Review: Touhou Kobuto V: Burst Battle

strafe and fire and jump to avoid getting hit…

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The TouHou Project is a series of bullet hell shooter games dating back to 1996. Popular in Japan, developed by a one man team, they have spawned countless sequels and have huge popularity among shooter fans.

As I read a bit more about this series, I learned that for the West, the Touhou series often licenses the name out to other developers to build games based on the popular franchise. This is what we have here with TouHou Kobuto V: Burst Battle. Immediately it shows, as it’s a very shallow game which feels like a cash-in off a popular name.

As you begin, the artwork you’ll notice is decent. Anime girls are the protagonists here, and are fighting each other in order to learn about strange incidents which are occurring in Gensokyo. Billed as a ‘bullet-hell dance battle game’ you’re pitted in one-on-one matches against another girl in a 3D winner, fighting to the death.

So far it sounds a bit weird but fine, then the game starts. Wow. This was released last year on PS4 in Japan, but also for Vita and at that point it becomes clear why it looks the way it does. Reminiscent of early 3D Vita games, it looks all but terrible on PS4. Basic 3D models look nothing like the detailed 2D drawing adorning the menus. The arenas look similarly bad, and if this wasn’t enough it flows through the presentation of story mode and the in-game UI.

Without knowing anything I started my first game. There is a bar for your health, you opponent’s health and the ‘power’ of three attacks, shown as bars by three Playstation buttons. It’s the most basic UI you’ve ever seen, and whereas many other games feature detailed icons which deplete/fill with power usage, this simply is shown by a line.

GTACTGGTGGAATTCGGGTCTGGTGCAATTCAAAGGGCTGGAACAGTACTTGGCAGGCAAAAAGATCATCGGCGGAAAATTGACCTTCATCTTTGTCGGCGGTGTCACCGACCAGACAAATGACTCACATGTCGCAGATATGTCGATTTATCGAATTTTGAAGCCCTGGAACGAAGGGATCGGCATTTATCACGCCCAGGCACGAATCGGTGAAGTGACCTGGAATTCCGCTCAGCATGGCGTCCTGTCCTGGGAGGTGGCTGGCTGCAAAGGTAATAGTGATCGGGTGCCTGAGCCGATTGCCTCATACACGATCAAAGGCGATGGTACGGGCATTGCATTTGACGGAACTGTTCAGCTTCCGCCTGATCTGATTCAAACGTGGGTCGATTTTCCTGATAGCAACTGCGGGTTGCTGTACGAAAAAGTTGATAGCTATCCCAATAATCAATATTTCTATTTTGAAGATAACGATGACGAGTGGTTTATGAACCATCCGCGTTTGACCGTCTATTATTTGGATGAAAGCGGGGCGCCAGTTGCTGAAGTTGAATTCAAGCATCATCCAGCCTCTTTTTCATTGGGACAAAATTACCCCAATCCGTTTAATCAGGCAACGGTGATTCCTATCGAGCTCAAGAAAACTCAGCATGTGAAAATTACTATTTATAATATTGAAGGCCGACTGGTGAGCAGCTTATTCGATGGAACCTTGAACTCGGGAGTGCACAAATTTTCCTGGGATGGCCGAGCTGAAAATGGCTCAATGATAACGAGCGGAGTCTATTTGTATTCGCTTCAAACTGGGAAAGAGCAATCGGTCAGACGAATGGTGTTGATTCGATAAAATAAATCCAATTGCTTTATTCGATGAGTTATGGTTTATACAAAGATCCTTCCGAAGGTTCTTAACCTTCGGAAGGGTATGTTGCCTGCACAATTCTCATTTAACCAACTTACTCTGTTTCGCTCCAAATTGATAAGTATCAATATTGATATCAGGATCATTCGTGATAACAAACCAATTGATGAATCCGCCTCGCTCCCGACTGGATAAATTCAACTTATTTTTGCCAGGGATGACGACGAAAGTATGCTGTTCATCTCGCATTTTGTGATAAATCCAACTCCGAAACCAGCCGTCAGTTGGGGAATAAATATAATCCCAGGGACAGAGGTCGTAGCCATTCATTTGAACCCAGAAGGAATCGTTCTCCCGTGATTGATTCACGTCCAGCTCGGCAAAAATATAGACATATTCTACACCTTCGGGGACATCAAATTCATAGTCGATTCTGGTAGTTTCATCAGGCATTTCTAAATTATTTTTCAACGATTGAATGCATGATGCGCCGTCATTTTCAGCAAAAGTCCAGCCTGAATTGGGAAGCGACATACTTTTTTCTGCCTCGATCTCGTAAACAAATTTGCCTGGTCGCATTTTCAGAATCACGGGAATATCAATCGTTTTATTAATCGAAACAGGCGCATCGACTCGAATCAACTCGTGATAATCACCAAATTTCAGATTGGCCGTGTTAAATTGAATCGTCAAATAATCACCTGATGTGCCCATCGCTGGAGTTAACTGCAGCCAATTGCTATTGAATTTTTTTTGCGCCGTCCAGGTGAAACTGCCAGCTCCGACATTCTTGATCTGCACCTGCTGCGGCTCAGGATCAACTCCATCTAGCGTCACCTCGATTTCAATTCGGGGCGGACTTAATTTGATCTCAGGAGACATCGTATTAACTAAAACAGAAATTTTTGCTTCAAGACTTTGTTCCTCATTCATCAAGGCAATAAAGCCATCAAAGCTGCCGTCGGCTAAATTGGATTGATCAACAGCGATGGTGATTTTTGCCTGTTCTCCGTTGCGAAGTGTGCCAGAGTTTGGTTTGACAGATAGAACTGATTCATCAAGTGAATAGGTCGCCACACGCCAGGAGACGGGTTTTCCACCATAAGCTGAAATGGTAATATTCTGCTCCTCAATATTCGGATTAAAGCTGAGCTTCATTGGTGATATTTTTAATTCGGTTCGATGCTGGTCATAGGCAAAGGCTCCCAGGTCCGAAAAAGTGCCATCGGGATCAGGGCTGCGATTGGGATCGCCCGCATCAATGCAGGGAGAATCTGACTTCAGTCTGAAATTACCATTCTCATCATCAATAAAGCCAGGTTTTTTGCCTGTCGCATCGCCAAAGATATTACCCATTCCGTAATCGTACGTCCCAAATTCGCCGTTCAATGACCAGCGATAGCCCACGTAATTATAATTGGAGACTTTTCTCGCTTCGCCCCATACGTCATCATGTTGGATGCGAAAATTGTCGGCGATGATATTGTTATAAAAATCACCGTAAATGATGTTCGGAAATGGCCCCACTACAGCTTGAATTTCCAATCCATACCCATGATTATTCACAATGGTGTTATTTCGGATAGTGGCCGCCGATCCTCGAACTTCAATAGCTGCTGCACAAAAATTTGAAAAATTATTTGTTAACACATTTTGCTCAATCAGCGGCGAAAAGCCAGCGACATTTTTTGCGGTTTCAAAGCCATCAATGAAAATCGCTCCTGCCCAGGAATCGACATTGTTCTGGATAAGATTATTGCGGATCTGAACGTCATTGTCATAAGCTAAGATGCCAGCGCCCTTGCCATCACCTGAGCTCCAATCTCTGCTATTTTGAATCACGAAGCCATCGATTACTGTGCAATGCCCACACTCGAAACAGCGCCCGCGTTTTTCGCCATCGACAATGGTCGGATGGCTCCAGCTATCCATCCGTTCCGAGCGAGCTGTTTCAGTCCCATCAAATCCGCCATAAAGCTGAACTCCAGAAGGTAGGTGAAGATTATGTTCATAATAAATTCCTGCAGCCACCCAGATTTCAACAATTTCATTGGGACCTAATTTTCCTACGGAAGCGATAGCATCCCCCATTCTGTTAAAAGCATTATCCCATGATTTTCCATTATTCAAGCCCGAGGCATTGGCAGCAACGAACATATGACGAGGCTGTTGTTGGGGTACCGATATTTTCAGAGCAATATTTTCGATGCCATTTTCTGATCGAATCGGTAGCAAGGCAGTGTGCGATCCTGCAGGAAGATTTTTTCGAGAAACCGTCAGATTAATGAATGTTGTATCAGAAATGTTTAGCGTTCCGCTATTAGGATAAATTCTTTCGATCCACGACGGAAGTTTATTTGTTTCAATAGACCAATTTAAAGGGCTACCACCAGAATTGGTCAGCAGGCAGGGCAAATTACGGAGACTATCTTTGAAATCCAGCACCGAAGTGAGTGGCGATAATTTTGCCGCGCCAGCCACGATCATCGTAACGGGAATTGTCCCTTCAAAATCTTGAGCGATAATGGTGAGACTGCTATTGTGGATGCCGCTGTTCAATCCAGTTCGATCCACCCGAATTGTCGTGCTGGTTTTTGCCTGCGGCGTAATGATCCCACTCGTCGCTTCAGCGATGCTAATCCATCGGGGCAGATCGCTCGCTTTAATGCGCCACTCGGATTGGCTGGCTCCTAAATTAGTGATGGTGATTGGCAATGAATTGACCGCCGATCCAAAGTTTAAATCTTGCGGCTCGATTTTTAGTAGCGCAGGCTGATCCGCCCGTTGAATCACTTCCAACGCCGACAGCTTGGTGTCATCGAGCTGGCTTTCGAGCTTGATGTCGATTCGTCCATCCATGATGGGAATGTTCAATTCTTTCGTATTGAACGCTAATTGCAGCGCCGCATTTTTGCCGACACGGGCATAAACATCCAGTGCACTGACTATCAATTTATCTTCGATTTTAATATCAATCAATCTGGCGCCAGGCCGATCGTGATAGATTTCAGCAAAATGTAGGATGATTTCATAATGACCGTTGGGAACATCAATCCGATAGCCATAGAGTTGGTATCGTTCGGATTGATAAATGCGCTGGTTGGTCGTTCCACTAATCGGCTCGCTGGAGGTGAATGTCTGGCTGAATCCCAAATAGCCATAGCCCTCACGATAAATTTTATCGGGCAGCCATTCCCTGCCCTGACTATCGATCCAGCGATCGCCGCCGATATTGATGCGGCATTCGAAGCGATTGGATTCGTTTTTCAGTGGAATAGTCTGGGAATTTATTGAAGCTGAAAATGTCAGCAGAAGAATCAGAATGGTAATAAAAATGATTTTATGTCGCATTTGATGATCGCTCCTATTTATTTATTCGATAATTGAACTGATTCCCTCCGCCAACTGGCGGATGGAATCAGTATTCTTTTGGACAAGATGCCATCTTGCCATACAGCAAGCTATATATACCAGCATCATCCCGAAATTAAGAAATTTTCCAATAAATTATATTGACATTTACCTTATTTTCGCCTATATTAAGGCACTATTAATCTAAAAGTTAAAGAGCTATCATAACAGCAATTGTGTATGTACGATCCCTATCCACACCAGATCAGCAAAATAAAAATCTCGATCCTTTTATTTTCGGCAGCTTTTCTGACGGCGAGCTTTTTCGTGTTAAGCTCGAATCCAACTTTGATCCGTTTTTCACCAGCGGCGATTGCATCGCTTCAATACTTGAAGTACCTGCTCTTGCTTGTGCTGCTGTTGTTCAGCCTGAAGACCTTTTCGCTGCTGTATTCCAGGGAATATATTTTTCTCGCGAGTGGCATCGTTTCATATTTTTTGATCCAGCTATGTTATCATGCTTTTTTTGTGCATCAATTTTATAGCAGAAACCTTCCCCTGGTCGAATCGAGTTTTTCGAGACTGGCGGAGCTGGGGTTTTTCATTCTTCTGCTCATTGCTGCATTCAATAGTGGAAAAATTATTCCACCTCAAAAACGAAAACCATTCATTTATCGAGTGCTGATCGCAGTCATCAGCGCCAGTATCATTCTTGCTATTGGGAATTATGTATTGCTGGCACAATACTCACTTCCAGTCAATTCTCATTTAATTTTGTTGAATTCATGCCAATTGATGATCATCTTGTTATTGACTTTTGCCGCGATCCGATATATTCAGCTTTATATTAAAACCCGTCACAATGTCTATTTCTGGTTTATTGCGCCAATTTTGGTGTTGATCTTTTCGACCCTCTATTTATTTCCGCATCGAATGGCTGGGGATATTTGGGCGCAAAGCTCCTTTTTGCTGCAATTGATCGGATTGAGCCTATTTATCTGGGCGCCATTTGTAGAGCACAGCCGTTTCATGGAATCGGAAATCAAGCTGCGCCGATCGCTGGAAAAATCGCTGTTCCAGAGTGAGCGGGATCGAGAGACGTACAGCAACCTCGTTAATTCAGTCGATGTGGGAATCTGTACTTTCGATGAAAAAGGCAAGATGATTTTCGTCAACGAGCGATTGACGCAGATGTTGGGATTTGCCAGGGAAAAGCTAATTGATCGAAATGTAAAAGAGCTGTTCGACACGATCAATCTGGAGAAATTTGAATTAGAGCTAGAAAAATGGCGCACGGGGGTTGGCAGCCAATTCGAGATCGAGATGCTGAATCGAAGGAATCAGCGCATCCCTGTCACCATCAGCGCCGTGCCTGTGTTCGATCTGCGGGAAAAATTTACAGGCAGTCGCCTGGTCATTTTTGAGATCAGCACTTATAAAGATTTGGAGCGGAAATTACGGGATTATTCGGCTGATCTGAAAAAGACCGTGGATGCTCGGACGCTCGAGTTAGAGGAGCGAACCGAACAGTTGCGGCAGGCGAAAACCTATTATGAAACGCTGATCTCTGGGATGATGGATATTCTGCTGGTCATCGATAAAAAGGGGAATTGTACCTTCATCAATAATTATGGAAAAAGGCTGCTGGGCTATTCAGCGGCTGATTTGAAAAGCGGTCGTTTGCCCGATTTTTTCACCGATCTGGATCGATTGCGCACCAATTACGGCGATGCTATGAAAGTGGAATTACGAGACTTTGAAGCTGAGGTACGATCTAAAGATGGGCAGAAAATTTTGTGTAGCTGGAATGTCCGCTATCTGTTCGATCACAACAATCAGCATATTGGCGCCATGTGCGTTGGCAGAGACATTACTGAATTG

All could be forgiven if the gameplay was essential. Sadly it isn’t. You’ll strafe and fire and jump to avoid getting hit and fire your own damage towards the opponent. In fairness, once I figured out that it’s more about creating a bullet hell environment for your opponent than directly targeting them, it gets slightly better as you want to create as much chaos as possible. However, it’s odd then that most characters have a blocking or defensive ability, a bullet ‘spam’ attack and a direct ‘missile’. I found these missiles so effective and the timing on the power recharge so light that I could spam this and win every match easily.

A jump ability is also a strange addition. From how the game looks, I found it really hard to tell the affect this vertical space has on the game. You can fire while jumping, and jump to avoid the bullets but it didn’t ever seem to be a complete safe zone, nor an area you can stay in as the gravity is strong enough to make it not feel too floaty.

Modes are what you’d expect and nothing more really – a story mode, an arcade mode (the story mode without the story) and a score attack round out the options. There is online multiplayer but as of yet, I have not been able to find one single match so cannot attest to how this works.

For those that have it, Burst Battle also supports PS VR which I imagine would be fairly psychedelic once you get jumping about, and it’s nice to see games support this without having to be dedicated VR titles.

Unless you’re a huge fan of the TouHou series or in desperate need for something a bit different to one-on-one fighting games, I’d probably give this a miss.

Reviewed on PS4

 

 
 

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